Tuesday, January 21, 2020

Rail trails of Manchester

I was supposed to spend last weekend backpacking in the White Mountains. However, the trip got postponed due to weather - a cold, snowy front was coming through. Yes, one expects to be cold in the Whites in winter, but -20 is pushing it, especially for a group tour.

I still had non-refundable plane tickets to Manchester, NH, though, giving me the choice of losing them or throwing good money after bad. What the heck, I said, and decided to go anyway.

Since I didn't rent a car, my entertainment was limited to places I could walk. But, hey, I'm a hiker! So I saw a good portion of the urban trails during my time.

Heritage Trail

Up first was the Heritage Trail, a very short trail along the Merrimack River. The proper trail is only .9, although of course one can walk further on local streets. The old mill buildings foreclose river access in places, however. The photo above shows the view from the access point near parking.

Piscataway Rail Trail

There is another section of this trail to the south, which I did a bit of the next day on my way to the Hands Across the Merrimack pedestrian bridge. It had snowed the previous night, and of course the trails were not plowed, upping the difficulty level. The photo above shows a view from the bridge.

Piscataquog Rail Trail

Once across the bridge, I was on the Piscataquog Trail (above), which I followed in its entirely (2.1 miles) to the Goffstown Rail Trail (below). It's 5.5 miles long, but I only did a portion of it, just over a mile. Volunteers had shoveled out a bit of the Piscataquog Trail, but otherwise it was all snow. (Snowshoes would have been ideal, but no one else I saw out had them either.) Both trails follows the Piscataquog River, although in some sections it's not within view.

Goffstown Rail Trail

Additionally, Manchester boasts the South Manchester Rail Trail and the Rockingham Recreational Trail, both of which would require a car from downtown. As it was, I took a Lyft back from the Goffstown Trail instead of returning on foot.

P.S. I stayed at the Ash Street Inn, which is more upscale than I usually go, but it was a nice choice, and located within walking distance of downtown attractions. Would recommend.

Monday, January 13, 2020

Hiking in the Hudson Highlands

Yesterday's Ramblers hike was a goodbye to one of our long-time members who is moving away. That, combined with unseasonably high temperatures, made for a big turnout.

East Hudson Swansong

Part of the hike was along the Catskill Aqueduct, which brings water to New York City. But the second half was hillier.

East Hudson Swansong

The total distance was just over 13 miles, with about 1700 feet of elevation gain.

Sunday, January 12, 2020

Visiting the Marcus Garvey fire tower

The first time I saw the fire tower at Marcus Garvey Park* was on an urban hike with the Ramblers in 2012. The tower looked very cool, but it was disappointing to see the condition it was in. It was in this sad shape, of course, because New York quite shamefully spends more money on parks, infrastructure, etc. in neighborhoods that are white and/or well off.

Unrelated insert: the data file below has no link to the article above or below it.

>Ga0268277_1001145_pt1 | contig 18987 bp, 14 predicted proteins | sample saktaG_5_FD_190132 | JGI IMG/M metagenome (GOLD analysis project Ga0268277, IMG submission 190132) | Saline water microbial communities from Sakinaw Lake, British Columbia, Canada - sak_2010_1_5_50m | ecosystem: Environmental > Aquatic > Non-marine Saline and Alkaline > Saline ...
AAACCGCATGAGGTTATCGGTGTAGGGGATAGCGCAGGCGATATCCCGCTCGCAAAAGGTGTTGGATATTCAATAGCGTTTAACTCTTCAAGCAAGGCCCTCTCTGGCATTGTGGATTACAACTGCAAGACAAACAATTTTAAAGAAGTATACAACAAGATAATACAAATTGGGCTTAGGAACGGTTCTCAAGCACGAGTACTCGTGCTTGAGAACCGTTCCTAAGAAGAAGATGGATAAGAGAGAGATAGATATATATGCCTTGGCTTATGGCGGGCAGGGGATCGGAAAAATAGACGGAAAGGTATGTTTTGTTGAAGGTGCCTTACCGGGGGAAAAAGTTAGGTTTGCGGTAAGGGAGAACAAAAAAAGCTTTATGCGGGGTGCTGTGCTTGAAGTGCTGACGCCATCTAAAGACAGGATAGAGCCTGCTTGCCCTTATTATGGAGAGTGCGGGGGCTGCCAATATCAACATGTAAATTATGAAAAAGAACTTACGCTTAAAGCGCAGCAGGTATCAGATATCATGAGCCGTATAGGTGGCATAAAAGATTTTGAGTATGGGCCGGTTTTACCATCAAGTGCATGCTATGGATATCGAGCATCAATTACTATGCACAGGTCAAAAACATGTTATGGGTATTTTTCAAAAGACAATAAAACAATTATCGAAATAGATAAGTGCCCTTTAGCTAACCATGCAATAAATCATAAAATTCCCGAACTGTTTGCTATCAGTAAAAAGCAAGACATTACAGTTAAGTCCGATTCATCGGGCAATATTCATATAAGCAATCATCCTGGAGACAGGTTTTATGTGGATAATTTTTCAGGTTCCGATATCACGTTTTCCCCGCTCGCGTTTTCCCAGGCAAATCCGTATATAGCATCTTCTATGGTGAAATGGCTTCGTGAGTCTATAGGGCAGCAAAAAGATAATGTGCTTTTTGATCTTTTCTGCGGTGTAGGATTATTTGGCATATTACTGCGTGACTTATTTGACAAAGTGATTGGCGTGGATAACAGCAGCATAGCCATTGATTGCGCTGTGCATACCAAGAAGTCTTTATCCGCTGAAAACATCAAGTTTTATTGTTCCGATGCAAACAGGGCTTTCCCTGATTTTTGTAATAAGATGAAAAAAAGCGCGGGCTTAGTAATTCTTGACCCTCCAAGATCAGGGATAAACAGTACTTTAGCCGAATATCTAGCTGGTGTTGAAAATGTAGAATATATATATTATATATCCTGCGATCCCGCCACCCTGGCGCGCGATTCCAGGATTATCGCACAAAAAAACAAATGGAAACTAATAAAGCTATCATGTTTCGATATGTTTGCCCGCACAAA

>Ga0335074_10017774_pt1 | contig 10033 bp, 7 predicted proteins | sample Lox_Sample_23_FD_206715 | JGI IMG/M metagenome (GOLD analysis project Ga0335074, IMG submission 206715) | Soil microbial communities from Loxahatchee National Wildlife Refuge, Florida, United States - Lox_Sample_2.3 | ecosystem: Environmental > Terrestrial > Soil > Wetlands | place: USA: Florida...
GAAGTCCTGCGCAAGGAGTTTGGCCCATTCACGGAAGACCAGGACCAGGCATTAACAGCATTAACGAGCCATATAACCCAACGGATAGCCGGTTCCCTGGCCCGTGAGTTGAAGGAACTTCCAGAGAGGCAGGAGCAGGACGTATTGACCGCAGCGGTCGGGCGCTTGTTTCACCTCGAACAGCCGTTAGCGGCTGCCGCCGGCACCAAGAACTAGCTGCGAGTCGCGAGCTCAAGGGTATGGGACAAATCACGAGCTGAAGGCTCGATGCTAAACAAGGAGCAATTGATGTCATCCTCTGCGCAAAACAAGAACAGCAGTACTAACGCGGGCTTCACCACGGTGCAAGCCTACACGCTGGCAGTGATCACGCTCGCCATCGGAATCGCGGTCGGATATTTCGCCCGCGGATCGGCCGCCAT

The awesome tower

However, since then, locals led a charge to get it restored. You can read about it here.

I recently stopped by the park to see it, but the tower itself, while beautifully renovated, was closed to climbers.

Marcus Garvey fire tower

The parks department does offer regular visiting hours, though, where a ranger is present and the tower is open. So I took K with me on a visit to the top yesterday.

Marcus Garvey tower

The above photo is facing towards Queens and Brooklyn. To the northwest, one can see the GW bridge. It's a nice view! They also let you ring the bell. (This might be one reason hours are restricted - otherwise, people could toll the bell any time.)

*This tower is also called the Mount Morris Fire Tower, because that's the name of the neighborhood. However, there is also a former firetower upstate on a hill called Mount Morris. These are two totally separate fire towers with no connection.

Thursday, January 2, 2020

Hiking in the new year

My hiking club has an urban hike on new year's day every year, which I try to make when possible. This time, I had initially intended to be hiking in the Catskills instead, but that hike required an earlier start than I liked, so instead I joined the Ramblers in Rambling around the Bronx.

Bronx step streets

For the second year in a row, we walked the step streets (and other steps, and ordinary streets) of the Bronx. The official hike was 13.75 miles, but I walked a few extra, just over 17. Since we went up a lot of stairs, but down a lot of others, the elevation gain was 1,473 and the loss was 1,397.

Tuesday, December 31, 2019

Walking in Lebanon

I was wondering if I could take any interesting walks while at home, and I found the Build Lebanon Trails website, which describes current and future greenways. During my visit, the fam did two of the most scenic local walks.
Mark Slough

The first of these was Marks Slough, starting at Had Irvine Park. It's just over two miles of paved, flat trail. Mostly, it's pretty, but there are some spectacular views as it passes by the Santiam River.

Cheadle Lake

The second was a walk on the North Shore and Island Loop Trails by Cheadle Lake. Again, it was flat, although sections were unpaved, as we walked a bit over 3 miles. If one covered every bit, it would be more like 4.

The lake is supposed to be good for bird watching, and we saw geese, ducks, a heron, and an egret. Also, of course, the lake was pretty, and the North Shore trail was on a narrow strip of land between the lake and the canal.

Many of the other trail sections that we skipped are shorter, or cross more streets. You could piece together a much longer walk if you wished.